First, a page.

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Our Latest News

Improved facilities for off-road recreational drivers at Adamsfield

19/02/2015

A new day use shelter providing improved facilities for off-road recreational drivers has been completed at Adamsfield in the Adamsfield Conservation Area, part of the Tasmanian Wilderness World Heritage Area.More

Mystery of Risso's dolphin strandings continues

11/02/2015

The mystery of multiple strandings of Risso's dolphins on Australia's eastern seaboard continues with another Risso's dolphin being found dead at a remote part of Reidle Bay on Maria Island.More

Volunteer caretakers lend a welcome hand

06/02/2015

Volunteer caretakers at Cape Bruny, the Bruny Island Quarantine Station, Cockle Creek and Melaleuca have all reported bumper visitor numbers during the peak holiday period.More

Geoheritage

Introduction

Tasmania has a rich geoheritage, with a remarkable diversity of Earth features for such a small island, with rocks from all major geological periods, a vast suite of different rock types and a range of geomorphological processes which are the envy of many other parts of Australia.

Tasmania has rich karst (cave) systems, including some of the deepest and best decorated caves in the southern hemisphere, and is the Australian stronghold of Jurassic dolerite, which forms the distinctive mountains and towering sea-cliffs of eastern Tasmania.

The island is the Australian stronghold of glaciated landscapes. Much of the beauty of Tasmania's landforms can be attributed to the action of ice during previous ice ages.

The variety of rock types, landscapes, soils and land and soil forming processes are dominating influences on biodiversity, while many of the plants and animals found in Tasmania today are a legacy of the process of continental drift and the breakup of Gondwana.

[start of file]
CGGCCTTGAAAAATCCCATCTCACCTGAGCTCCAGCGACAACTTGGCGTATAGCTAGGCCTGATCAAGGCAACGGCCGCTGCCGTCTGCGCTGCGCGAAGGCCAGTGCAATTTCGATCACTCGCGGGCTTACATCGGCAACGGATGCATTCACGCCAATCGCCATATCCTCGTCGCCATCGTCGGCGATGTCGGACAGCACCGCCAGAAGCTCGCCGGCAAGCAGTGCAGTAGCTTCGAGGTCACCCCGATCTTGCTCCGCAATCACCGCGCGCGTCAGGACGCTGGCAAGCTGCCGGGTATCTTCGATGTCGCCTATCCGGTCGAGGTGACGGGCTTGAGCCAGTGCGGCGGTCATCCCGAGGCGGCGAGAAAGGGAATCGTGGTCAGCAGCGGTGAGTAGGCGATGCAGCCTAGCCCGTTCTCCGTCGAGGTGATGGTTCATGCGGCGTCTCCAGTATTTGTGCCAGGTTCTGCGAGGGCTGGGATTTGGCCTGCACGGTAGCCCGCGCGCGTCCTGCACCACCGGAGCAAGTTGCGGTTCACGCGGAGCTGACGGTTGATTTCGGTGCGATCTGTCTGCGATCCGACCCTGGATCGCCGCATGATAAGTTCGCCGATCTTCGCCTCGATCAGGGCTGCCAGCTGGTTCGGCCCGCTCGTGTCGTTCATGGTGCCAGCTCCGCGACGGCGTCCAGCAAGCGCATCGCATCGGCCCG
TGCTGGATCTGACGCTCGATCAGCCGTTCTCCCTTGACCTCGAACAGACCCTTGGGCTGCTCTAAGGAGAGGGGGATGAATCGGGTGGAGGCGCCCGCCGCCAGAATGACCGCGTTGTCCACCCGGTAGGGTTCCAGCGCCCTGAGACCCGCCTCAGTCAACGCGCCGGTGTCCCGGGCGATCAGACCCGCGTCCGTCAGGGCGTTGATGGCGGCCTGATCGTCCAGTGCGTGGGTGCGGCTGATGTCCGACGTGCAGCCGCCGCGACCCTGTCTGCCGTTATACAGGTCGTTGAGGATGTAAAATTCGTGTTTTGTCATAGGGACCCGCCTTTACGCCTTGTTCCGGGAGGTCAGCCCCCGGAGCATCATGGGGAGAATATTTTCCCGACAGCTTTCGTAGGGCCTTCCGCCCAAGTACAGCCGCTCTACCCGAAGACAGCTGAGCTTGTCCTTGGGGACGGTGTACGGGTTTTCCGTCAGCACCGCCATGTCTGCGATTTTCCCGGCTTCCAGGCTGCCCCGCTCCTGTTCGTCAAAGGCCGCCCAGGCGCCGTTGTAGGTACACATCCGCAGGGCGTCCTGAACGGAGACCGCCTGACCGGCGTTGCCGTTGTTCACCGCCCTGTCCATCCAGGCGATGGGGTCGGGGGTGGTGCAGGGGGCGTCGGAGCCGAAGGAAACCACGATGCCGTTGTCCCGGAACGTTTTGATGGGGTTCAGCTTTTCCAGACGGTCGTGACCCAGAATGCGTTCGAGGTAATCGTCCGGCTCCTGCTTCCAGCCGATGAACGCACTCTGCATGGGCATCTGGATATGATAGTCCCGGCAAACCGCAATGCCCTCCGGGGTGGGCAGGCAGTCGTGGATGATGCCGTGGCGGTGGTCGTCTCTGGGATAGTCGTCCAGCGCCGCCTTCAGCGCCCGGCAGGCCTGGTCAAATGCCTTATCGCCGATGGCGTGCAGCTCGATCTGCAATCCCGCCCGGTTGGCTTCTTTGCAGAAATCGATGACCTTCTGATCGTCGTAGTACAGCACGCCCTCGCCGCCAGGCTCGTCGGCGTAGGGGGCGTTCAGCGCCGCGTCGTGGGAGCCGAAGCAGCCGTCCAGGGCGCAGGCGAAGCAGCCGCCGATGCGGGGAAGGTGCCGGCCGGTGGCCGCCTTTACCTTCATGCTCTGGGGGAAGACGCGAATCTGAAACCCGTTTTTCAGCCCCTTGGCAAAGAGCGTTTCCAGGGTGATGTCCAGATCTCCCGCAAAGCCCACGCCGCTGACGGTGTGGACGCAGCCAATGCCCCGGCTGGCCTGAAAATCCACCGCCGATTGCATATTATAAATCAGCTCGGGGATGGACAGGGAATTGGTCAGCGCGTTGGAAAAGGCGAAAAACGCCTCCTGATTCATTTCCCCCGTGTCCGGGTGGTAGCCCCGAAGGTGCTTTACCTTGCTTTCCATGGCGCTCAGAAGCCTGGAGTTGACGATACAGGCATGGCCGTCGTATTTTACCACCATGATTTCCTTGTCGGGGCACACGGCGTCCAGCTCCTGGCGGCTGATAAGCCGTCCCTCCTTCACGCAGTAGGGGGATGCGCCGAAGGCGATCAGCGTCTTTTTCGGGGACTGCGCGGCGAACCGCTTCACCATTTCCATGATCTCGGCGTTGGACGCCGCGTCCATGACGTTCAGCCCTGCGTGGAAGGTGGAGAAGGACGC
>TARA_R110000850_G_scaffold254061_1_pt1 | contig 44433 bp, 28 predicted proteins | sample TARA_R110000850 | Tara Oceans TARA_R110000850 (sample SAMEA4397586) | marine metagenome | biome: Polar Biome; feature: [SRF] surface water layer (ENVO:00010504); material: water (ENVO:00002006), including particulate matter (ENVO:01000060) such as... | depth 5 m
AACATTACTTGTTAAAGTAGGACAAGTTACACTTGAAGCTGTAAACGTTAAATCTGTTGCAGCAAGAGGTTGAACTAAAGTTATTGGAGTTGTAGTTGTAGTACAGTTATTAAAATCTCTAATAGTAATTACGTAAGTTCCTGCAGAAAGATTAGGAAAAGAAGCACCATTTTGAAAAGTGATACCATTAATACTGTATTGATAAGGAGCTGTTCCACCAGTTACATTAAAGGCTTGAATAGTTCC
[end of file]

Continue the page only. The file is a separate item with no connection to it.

Continental Drift and Gondwana
The Earth’s surface consists of constantly moving crustal plates that determine the location of the Earths' landmasses. Gondwana, the southern supercontinent, was the forbearer of the Australian continent.

The Biogeography of Tasmania
Many of the plants and animals of Tasmania have southern hemisphere distributions which are the legacy of the breakup of Gondwana. Today, South America, Australia, New Zealand, and to lesser extents, southern Africa, India and Antarctica, have many similarities in their living heritages that can be understood in terms of plate tectonics.

Geological Timeline 
The geological history and changing biodiversity of the Earth, and of Tasmania in particular, are outlined, from the Precambrian to the present.

Geoconservation
Brief introductory information explaining the meaning of geoconservation.

Slideshow
A look at some of the spectacular and interesting geodiversity that makes Tasmania such a beautiful island.